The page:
DAYTON — City Manager Tim Riordan and two city commissioners on Wednesday strongly supported the proposed Welcome Dayton plan to reach out to immigrants, in the face of complaints at a City Commission meeting.
Three Cleveland-area residents who said they’ve been active in immigration issues in recent years spoke at the meeting, urging commissioners to vote down the Welcome plan.
Arzella Melnyk of Kirtland argued against proposed city ID cards for residents who don’t qualify for other forms of ID, and John Muzik of Painesville said Dayton shouldn’t choose to ignore immigration law while enforcing other laws.
Julie Aldridge of Portage County pointed to passages in federal immigration law that make it illegal to “encourage or induce an alien to ... reside in the United States,” which she said the Welcome Dayton Plan does. All three praised immigrants with legal status, but criticized the city for reaching out to all immigrants regardless of status.
Riordan lashed out at the speakers. “Everybody who turns a discussion about immigrants to illegal immigrants, I just find it heinous, I find it despicable,” Riordan said. “Let’s talk about the good people, the refugees who are coming over, had horrible suffering and want to create a new life and feel this is their country. We all came from someplace else, and I think we all need to remember that.”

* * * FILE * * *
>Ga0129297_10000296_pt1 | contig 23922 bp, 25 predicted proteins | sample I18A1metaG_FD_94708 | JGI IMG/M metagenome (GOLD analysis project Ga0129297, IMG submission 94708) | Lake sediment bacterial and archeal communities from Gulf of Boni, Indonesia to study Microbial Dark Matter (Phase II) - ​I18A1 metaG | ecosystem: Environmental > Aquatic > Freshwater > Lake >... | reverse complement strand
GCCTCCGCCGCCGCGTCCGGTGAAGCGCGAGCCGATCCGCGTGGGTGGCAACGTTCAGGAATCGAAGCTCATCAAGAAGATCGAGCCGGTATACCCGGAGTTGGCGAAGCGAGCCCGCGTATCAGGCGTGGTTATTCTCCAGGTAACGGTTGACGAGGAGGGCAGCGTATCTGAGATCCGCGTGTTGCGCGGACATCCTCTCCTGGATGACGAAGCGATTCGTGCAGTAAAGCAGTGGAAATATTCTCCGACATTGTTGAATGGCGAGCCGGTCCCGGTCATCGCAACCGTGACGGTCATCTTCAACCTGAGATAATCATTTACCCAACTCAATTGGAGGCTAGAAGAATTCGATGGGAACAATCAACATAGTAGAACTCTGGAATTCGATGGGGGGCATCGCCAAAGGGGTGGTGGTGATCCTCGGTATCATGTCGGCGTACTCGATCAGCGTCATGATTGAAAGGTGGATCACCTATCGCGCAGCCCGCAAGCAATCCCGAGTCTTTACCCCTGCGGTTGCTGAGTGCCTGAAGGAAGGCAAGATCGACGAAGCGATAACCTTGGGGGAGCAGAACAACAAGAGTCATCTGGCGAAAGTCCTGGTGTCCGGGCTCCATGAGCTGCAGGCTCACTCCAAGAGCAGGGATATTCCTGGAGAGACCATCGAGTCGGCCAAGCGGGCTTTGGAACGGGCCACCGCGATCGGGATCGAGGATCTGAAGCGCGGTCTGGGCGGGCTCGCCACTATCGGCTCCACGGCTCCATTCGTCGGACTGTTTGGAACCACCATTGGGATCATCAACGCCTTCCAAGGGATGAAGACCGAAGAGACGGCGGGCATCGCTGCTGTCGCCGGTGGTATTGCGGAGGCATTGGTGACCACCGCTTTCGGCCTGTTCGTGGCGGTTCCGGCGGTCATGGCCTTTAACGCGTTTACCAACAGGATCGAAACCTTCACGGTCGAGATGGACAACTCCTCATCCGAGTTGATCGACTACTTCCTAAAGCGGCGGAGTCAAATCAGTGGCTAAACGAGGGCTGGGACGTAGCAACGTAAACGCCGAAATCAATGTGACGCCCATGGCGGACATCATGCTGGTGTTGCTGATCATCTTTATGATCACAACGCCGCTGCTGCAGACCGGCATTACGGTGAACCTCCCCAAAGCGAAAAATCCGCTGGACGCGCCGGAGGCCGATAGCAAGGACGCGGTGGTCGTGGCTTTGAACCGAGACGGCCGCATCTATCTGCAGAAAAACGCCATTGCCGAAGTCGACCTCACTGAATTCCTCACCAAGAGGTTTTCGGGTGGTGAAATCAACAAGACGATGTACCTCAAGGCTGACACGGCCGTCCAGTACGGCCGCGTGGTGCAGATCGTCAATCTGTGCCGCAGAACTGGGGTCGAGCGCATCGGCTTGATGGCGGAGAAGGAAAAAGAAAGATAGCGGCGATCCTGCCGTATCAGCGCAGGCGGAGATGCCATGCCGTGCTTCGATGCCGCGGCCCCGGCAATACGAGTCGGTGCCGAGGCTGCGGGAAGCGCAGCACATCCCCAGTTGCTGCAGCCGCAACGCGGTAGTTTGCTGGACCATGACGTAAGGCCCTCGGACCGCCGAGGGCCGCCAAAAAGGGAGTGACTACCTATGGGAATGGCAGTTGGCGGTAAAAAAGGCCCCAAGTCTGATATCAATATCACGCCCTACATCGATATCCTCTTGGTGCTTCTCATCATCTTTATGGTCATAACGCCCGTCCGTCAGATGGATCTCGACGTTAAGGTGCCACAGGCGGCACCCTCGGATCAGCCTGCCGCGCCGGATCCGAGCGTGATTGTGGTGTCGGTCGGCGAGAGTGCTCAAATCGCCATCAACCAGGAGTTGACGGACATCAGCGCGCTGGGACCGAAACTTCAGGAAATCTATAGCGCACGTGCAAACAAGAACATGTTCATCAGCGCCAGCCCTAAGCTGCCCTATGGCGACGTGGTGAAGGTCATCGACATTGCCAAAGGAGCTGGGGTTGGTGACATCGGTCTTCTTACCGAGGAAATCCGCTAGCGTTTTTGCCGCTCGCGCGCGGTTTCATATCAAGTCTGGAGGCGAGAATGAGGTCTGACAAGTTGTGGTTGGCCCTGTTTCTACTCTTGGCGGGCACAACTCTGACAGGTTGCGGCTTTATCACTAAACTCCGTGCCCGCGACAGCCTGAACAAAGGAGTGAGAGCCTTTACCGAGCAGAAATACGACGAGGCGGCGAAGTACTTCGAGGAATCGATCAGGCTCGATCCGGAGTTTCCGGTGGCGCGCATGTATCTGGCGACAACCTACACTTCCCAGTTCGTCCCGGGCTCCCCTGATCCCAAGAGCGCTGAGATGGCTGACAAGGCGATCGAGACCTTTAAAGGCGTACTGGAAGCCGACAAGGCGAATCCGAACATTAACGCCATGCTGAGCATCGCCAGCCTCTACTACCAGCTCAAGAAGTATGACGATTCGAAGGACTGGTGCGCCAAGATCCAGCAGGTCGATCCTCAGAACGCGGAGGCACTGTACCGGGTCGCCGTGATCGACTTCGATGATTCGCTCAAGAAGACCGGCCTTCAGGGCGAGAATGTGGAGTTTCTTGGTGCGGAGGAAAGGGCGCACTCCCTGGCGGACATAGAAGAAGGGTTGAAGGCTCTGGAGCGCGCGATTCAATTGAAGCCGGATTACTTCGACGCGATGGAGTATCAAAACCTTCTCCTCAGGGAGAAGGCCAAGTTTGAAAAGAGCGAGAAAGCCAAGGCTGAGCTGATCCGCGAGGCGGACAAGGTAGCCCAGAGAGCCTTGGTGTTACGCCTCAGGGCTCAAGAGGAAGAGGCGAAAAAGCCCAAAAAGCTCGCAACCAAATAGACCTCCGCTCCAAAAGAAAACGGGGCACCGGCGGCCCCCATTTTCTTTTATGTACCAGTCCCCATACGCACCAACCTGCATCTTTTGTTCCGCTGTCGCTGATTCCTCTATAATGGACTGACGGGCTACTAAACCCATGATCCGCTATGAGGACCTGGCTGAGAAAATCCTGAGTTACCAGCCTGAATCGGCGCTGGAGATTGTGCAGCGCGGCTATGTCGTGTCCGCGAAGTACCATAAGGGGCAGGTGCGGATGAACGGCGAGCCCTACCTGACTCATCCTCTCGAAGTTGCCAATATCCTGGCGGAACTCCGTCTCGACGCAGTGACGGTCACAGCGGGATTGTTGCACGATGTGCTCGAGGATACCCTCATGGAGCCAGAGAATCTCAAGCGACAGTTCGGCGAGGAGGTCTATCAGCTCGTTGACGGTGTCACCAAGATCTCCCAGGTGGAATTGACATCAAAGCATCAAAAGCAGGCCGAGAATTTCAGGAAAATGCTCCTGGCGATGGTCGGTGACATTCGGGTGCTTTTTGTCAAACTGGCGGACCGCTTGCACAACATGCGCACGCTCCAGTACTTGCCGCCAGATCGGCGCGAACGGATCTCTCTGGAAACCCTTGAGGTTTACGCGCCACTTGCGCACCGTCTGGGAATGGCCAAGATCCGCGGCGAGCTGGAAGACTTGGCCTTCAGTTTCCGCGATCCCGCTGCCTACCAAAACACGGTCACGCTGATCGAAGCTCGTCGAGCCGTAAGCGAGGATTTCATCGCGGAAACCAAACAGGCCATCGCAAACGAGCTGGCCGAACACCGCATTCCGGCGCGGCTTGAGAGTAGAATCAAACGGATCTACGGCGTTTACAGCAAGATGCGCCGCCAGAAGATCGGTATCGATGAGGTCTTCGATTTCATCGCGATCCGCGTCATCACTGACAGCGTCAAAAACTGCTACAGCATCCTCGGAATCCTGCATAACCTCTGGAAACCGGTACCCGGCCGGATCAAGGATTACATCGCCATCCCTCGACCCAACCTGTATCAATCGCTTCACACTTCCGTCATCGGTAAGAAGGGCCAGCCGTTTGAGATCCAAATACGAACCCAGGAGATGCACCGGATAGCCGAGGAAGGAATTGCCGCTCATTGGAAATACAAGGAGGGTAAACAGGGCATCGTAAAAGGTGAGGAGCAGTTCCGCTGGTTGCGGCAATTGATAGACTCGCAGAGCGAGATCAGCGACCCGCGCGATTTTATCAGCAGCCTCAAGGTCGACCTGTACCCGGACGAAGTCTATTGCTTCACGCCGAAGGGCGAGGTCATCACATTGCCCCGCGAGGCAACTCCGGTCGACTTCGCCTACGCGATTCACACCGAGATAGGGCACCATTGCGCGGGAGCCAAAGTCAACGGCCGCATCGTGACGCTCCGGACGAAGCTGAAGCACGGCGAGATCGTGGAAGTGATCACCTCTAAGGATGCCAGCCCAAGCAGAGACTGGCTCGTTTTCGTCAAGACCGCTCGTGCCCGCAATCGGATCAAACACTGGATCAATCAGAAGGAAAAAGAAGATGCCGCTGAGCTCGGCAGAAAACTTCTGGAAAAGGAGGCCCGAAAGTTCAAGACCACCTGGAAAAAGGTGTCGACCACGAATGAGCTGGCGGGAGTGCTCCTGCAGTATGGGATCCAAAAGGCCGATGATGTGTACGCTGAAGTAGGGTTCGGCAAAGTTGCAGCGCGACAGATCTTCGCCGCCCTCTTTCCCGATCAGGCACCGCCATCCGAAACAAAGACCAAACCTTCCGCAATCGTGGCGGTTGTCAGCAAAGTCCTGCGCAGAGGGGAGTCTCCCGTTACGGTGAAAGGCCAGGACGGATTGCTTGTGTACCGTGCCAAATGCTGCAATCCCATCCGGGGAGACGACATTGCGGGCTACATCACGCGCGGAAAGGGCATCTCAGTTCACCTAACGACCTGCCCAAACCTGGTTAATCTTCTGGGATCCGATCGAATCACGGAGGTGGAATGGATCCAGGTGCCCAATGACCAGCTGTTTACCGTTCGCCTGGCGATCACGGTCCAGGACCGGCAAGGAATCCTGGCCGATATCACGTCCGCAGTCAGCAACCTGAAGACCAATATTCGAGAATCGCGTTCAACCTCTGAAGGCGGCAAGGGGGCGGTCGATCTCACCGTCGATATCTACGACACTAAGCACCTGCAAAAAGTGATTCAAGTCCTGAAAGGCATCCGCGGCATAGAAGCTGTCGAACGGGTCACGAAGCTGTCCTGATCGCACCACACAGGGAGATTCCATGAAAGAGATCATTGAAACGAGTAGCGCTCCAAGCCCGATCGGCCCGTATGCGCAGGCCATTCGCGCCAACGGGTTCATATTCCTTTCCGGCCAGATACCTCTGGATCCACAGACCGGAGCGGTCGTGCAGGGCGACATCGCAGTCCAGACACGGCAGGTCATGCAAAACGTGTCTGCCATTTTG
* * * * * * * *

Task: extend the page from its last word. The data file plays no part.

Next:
Tom Wahlrab, director of Dayton’s Human Relations Council and one of the authors of Welcome Dayton, confirmed the plan does not distinguish between legal and illegal immigrants in its recommendations.
City Commission is expected to vote on Welcome Dayton on Oct. 5. At last week’s meeting, all nine speakers who commented on the plan were in favor of it, including representatives of Catholic Social Services and other aid groups.
Commissioner Dean Lovelace said he supported Riordan’s comments. Asked about the plan in light of recent city financial cuts like closing a teen center or eliminating a senior property tax credit, Commissioner Nan Whaley pointed out the plan doesn’t call for any financial commitment from the city.
“I’ve gotten an equal number of city residents saying, this is great, thank you, and people questioning the plan,” Whaley said. “We’re recognizing that we’ve had incredible population loss over the past 40 years and that we’re trying to redefine what an open city looks like. ... We’re trying to pay attention to all people who live in the city of Dayton.”
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